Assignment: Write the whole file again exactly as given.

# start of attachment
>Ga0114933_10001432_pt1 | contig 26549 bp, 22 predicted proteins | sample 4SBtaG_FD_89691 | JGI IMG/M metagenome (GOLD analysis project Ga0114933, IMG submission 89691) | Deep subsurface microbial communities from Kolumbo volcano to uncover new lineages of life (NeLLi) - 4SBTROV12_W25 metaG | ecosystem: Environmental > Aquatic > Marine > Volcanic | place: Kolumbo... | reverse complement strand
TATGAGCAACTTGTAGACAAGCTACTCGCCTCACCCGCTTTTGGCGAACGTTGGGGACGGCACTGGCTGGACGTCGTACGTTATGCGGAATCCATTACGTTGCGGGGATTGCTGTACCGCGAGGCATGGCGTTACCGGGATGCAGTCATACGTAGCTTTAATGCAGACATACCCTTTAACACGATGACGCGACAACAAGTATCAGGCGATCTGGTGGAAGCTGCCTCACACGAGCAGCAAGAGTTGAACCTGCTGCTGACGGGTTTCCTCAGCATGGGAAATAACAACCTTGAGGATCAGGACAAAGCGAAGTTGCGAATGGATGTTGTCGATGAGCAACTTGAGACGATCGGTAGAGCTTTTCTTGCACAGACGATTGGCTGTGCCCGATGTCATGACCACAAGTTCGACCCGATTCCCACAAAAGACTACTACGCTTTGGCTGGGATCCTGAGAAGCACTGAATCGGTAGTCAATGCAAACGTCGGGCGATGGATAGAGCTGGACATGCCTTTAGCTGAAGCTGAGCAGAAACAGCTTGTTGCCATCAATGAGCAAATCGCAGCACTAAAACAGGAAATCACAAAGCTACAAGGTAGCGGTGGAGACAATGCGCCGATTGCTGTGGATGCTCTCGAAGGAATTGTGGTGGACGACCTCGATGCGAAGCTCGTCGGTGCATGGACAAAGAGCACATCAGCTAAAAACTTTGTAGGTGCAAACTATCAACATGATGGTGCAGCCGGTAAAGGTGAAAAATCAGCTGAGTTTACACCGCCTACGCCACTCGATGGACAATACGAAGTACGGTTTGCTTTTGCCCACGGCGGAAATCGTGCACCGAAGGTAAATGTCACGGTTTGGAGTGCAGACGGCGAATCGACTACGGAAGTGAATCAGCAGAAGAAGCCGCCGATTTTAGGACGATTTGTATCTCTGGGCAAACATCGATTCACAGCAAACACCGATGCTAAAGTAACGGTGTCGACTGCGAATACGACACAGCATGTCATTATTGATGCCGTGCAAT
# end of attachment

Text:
>Ga0114933_10001432_pt1 | contig 26549 bp, 22 predicted proteins | sample 4SBtaG_FD_89691 | JGI IMG/M metagenome (GOLD analysis project Ga0114933, IMG submission 89691) | Deep subsurface microbial communities from Kolumbo volcano to uncover new lineages of life (NeLLi) - 4SBTROV12_W25 metaG | ecosystem: Environmental > Aquatic > Marine > Volcanic | place: Kolumbo... | reverse complement strand
TATGAGCAACTTGTAGACAAGCTACTCGCCTCACCCGCTTTTGGCGAACGTTGGGGACGGCACTGGCTGGACGTCGTACGTTATGCGGAATCCATTACGTTGCGGGGATTGCTGTACCGCGAGGCATGGCGTTACCGGGATGCAGTCATACGTAGCTTTAATGCAGACATACCCTTTAACACGATGACGCGACAACAAGTATCAGGCGATCTGGTGGAAGCTGCCTCACACGAGCAGCAAGAGTTGAACCTGCTGCTGACGGGTTTCCTCAGCATGGGAAATAACAACCTTGAGGATCAGGACAAAGCGAAGTTGCGAATGGATGTTGTCGATGAGCAACTTGAGACGATCGGTAGAGCTTTTCTTGCACAGACGATTGGCTGTGCCCGATGTCATGACCACAAGTTCGACCCGATTCCCACAAAAGACTACTACGCTTTGGCTGGGATCCTGAGAAGCACTGAATCGGTAGTCAATGCAAACGTCGGGCGATGGATAGAGCTGGACATGCCTTTAGCTGAAGCTGAGCAGAAACAGCTTGTTGCCATCAATGAGCAAATCGCAGCACTAAAACAGGAAATCACAAAGCTACAAGGTAGCGGTGGAGACAATGCGCCGATTGCTGTGGATGCTCTCGAAGGAATTGTGGTGGACGACCTCGATGCGAAGCTCGTCGGTGCATGGACAAAGAGCACATCAGCTAAAAACTTTGTAGGTGCAAACTATCAACATGATGGTGCAGCCGGTAAAGGTGAAAAATCAGCTGAGTTTACACCGCCTACGCCACTCGATGGACAATACGAAGTACGGTTTGCTTTTGCCCACGGCGGAAATCGTGCACCGAAGGTAAATGTCACGGTTTGGAGTGCAGACGGCGAATCGACTACGGAAGTGAATCAGCAGAAGAAGCCGCCGATTTTAGGACGATTTGTATCTCTGGGCAAACATCGATTCACAGCAAACACCGATGCTAAAGTAACGGTGTCGACTGCGAATACGACACAGCATGTCATTATTGATGCCGTGCAAT